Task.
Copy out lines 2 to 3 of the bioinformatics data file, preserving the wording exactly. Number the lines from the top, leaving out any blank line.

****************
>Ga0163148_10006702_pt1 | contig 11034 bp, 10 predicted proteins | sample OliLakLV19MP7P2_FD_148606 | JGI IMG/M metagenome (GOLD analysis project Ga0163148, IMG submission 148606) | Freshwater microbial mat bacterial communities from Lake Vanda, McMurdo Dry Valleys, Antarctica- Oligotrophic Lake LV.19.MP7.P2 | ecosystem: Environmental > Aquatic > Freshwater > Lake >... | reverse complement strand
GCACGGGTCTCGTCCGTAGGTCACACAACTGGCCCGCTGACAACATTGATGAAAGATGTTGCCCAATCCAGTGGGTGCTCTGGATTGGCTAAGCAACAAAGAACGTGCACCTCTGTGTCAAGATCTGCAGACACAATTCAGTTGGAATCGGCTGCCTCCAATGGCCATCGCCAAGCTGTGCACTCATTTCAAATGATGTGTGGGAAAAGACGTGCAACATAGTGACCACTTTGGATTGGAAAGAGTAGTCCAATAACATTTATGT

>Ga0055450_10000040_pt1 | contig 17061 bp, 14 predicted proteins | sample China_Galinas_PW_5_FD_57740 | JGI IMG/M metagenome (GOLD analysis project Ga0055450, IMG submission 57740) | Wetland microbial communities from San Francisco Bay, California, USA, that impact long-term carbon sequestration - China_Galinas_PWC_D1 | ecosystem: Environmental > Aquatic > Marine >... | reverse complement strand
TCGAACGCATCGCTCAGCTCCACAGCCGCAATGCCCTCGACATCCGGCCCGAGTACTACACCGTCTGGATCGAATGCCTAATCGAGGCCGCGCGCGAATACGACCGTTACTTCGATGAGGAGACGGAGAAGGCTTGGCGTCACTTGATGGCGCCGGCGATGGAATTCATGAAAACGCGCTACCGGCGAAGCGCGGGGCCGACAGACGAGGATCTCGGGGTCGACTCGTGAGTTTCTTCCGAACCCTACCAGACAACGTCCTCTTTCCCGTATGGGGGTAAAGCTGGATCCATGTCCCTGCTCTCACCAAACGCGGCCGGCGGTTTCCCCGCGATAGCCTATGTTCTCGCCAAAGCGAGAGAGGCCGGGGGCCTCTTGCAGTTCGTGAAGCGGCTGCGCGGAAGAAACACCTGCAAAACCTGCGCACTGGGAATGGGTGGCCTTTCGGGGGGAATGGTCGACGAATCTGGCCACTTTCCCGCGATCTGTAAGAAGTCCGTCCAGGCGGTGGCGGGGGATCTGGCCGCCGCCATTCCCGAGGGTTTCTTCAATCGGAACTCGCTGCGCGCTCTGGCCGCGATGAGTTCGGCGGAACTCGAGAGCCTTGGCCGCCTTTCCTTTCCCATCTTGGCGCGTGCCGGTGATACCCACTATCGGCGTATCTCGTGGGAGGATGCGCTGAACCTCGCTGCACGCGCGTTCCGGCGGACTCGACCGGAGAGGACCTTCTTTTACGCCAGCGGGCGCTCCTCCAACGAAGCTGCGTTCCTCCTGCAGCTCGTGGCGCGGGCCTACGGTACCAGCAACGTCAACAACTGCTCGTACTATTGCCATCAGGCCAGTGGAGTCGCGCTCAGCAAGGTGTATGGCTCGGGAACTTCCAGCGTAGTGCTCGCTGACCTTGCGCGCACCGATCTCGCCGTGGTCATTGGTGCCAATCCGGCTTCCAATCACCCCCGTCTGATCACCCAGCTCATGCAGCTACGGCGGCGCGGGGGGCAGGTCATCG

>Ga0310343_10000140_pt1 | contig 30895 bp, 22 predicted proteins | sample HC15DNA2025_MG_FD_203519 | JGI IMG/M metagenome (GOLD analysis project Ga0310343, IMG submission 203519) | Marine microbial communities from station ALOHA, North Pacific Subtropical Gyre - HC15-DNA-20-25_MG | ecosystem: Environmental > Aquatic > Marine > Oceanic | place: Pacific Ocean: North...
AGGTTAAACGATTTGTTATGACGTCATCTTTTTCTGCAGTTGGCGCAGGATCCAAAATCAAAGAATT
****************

GCACGGGTCTCGTCCGTAGGTCACACAACTGGCCCGCTGACAACATTGATGAAAGATGTTGCCCAATCCAGTGGGTGCTCTGGATTGGCTAAGCAACAAAGAACGTGCACCTCTGTGTCAAGATCTGCAGACACAATTCAGTTGGAATCGGCTGCCTCCAATGGCCATCGCCAAGCTGTGCACTCATTTCAAATGATGTGTGGGAAAAGACGTGCAACATAGTGACCACTTTGGATTGGAAAGAGTAGTCCAATAACATTTATGT

>Ga0055450_10000040_pt1 | contig 17061 bp, 14 predicted proteins | sample China_Galinas_PW_5_FD_57740 | JGI IMG/M metagenome (GOLD analysis project Ga0055450, IMG submission 57740) | Wetland microbial communities from San Francisco Bay, California, USA, that impact long-term carbon sequestration - China_Galinas_PWC_D1 | ecosystem: Environmental > Aquatic > Marine >... | reverse complement strand